• Small world story:  Yesterday I get in a cab to go to LaGuardia to fly home and there’s another person who also needs to go, so we split the cab. She calls a few friends and tells them about “the worst day of her life.” I try to sink into the seat and be quiet, because it does sound like she’s had a bad day.  Then she tells her friend the name of the person she’s having a problem with and I snort. I work with the guy! Yikes! She knows it right away and tells me this is now officially the worst day of her life. She’s lucky, though, because I’m not a fan of the dude either. So her secrets are safe with me. Even if I was a fan of the dude, her secret would have been safe with me (I’m a trustworthy fellow, people), but she doesn’t know that. Still, a pretty funny story.
  • I picked up a copy of The Atlantic magazine a few weeks back and I’ve been making my way through the issue. It is a keeper! The cover story is about Barack Obama and how this country might change when whites become the minority (it’s coming sooner than you think). It’s a very good piece, written with enough pop culture references to keep us interested. The author is actually an old roommate of a friend of mine, too, so it was cool to see his byline. The other piece that I implore you to read is the article about Bob Fishman, a Director for CBS Sports. I did some interning/gophering with CBS Sports when I was in college and got to meet and watch Bob Fishman work at the 1992 and 1993 World Series. The man is a freakin’ marvel to watch. I mean it. Watching sports on television is a very easy job. Making it happen and presenting it to us is more work that you could EVER imagine. Watching that group of people present the World Series to millions of people, to this day, remains one of the highlights of my entire life. This article is the best attempt I’ve seen at putting that work into words. If you watch sports on TV, read this. Bob is also a tremendously nice man. He didn’t hesitate to stop and talk to the little college kid interning. Knowing a good contact when I meet one, I kept in touch with him as I explored TV sports jobs after college.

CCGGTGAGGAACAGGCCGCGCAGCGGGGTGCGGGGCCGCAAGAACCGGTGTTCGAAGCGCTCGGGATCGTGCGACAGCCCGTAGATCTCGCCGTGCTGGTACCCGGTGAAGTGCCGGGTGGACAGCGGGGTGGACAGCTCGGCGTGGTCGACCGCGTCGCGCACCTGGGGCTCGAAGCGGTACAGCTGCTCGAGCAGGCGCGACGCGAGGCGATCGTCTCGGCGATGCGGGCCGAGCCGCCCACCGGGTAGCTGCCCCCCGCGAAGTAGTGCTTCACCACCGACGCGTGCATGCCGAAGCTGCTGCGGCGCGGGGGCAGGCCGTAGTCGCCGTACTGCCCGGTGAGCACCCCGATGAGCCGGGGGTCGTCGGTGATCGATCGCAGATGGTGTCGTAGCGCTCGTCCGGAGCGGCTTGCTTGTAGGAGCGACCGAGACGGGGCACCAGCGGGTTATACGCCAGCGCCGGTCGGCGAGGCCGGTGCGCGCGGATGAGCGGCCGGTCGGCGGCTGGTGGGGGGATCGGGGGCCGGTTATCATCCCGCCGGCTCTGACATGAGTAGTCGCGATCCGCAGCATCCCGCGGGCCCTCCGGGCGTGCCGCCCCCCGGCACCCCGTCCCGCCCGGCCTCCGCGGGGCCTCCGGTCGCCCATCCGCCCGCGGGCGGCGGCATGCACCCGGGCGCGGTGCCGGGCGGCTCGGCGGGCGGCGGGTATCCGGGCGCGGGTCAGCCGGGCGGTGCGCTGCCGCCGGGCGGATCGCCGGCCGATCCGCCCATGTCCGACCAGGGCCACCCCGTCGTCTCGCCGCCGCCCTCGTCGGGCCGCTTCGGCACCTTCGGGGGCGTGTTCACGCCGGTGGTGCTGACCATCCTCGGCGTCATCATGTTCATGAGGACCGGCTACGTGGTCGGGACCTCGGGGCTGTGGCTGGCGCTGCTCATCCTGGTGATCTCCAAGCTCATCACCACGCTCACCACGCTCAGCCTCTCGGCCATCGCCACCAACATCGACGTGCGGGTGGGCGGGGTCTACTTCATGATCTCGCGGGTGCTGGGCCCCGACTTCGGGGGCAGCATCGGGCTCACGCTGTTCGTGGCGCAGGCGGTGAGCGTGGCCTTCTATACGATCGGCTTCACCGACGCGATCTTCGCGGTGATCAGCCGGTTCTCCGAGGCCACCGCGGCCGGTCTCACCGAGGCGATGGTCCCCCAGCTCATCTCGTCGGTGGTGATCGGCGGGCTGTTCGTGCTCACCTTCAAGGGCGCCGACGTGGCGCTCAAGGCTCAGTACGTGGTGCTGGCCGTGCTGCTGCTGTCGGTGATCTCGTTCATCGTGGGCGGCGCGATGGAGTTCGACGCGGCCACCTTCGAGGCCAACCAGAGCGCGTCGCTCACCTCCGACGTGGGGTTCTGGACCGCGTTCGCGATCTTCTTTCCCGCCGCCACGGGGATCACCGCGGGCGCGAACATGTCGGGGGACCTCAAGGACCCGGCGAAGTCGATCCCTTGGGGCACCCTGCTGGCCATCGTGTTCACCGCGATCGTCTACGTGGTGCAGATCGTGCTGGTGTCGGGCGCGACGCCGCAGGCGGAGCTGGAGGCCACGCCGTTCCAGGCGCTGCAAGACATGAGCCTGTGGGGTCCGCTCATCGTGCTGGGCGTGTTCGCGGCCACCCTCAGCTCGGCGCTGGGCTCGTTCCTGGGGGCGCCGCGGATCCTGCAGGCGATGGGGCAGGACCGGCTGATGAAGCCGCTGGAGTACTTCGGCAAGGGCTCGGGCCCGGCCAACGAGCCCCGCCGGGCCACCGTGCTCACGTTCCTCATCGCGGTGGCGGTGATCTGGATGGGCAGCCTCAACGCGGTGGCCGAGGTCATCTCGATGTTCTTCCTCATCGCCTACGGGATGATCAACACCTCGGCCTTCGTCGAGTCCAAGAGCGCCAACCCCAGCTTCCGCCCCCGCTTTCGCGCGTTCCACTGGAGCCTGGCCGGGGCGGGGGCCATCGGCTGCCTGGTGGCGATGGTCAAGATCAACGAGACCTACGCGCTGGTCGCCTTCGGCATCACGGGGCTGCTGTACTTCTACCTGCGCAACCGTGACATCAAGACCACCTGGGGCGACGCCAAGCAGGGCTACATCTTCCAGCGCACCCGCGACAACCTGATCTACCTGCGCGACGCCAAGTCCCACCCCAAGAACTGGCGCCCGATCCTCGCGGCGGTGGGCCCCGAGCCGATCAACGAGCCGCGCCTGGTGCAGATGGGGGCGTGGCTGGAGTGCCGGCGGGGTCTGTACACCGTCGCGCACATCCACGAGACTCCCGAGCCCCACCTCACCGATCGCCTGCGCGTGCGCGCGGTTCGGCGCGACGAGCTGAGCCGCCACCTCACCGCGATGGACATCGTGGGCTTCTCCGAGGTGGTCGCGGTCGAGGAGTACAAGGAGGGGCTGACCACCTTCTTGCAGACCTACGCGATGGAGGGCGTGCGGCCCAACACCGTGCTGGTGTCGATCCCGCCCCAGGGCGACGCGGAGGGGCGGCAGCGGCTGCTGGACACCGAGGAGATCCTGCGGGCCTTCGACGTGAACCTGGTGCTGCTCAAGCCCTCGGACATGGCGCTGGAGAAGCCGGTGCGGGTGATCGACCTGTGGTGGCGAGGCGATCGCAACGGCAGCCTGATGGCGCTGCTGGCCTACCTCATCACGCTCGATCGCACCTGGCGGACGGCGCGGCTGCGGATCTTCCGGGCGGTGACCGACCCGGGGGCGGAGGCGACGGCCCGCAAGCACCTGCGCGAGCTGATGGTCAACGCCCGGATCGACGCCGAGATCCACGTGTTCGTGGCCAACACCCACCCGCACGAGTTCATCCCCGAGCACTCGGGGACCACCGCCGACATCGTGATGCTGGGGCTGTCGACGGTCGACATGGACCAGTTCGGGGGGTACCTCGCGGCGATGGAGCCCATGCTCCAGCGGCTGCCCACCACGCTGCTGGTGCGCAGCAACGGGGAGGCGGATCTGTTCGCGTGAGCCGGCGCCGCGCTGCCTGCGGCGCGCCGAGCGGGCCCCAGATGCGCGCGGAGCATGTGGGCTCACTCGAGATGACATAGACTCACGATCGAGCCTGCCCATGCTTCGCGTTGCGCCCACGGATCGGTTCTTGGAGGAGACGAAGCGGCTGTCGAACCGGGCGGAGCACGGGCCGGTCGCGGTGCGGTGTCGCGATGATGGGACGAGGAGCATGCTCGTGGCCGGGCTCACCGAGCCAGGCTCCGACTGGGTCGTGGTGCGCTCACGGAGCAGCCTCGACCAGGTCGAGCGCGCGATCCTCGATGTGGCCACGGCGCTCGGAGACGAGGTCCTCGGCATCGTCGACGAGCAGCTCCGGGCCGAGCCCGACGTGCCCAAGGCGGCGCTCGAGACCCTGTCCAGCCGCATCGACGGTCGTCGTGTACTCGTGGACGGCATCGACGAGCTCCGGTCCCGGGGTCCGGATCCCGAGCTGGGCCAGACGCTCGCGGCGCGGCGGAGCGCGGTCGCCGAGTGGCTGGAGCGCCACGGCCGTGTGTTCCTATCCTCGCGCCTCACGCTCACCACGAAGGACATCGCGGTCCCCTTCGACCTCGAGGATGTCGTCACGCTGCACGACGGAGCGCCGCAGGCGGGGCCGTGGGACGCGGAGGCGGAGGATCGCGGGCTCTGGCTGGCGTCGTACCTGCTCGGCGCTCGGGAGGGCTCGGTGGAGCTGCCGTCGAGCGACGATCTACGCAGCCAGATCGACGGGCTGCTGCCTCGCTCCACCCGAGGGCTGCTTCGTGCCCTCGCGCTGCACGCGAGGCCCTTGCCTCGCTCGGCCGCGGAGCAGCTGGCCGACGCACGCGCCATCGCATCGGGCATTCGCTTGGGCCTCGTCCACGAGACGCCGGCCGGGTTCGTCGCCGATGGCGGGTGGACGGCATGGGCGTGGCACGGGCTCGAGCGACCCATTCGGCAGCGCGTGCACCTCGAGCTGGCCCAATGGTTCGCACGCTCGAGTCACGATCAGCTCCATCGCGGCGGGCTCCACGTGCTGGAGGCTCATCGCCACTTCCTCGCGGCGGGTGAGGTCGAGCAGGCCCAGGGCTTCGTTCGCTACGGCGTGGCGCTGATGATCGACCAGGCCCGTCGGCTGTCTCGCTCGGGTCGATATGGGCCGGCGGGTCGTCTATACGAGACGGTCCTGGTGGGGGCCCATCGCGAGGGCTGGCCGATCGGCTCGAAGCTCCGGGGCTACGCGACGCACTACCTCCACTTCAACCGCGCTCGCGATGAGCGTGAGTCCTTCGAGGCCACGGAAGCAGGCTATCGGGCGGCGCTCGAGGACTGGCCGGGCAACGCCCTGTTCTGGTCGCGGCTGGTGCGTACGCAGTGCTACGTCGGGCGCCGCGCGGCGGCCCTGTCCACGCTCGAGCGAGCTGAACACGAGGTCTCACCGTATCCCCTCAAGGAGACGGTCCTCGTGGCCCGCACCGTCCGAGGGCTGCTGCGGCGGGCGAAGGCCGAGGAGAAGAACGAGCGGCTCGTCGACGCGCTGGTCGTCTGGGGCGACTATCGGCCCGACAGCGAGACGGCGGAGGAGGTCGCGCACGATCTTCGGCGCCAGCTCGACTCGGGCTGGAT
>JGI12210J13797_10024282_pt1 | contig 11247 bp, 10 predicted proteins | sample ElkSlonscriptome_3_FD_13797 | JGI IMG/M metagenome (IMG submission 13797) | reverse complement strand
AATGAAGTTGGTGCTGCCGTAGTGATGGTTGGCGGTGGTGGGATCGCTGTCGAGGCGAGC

• I have a component based home-theatre system at my house. This basically means I have a) a cable box, b) a receiver, c) an AppleTV box and d) a DVD player. The receiver, about nine years old, is on the fritz. I am now doing a complete reevaluation of the setup, wondering if the whole component-based system is still the optimal solution. I believe it is, but I’m not sure. First off, the DVD player will most likely go away entirely. We’ve used it exactly once in the past 18 months. The physical DVD era is coming to an end soon. Sure, some of our lack of DVD usage is because we had kids and we don’t watch movies as much, but MOST of it is because we have the AppleTV box (hacked with Boxee) and/or we use video-on-demand. So with the DVD player going away, that leaves us with AppleTV and the cable box  – and possibly a reciever. I’m curious to know if there’s a solution out there that would simply be ONE box that acts both as a receiver AND a media hub that stores all my media. I do love the AppleTV, but if I can minimize boxes (and the energy that they produce) , I’m gonna.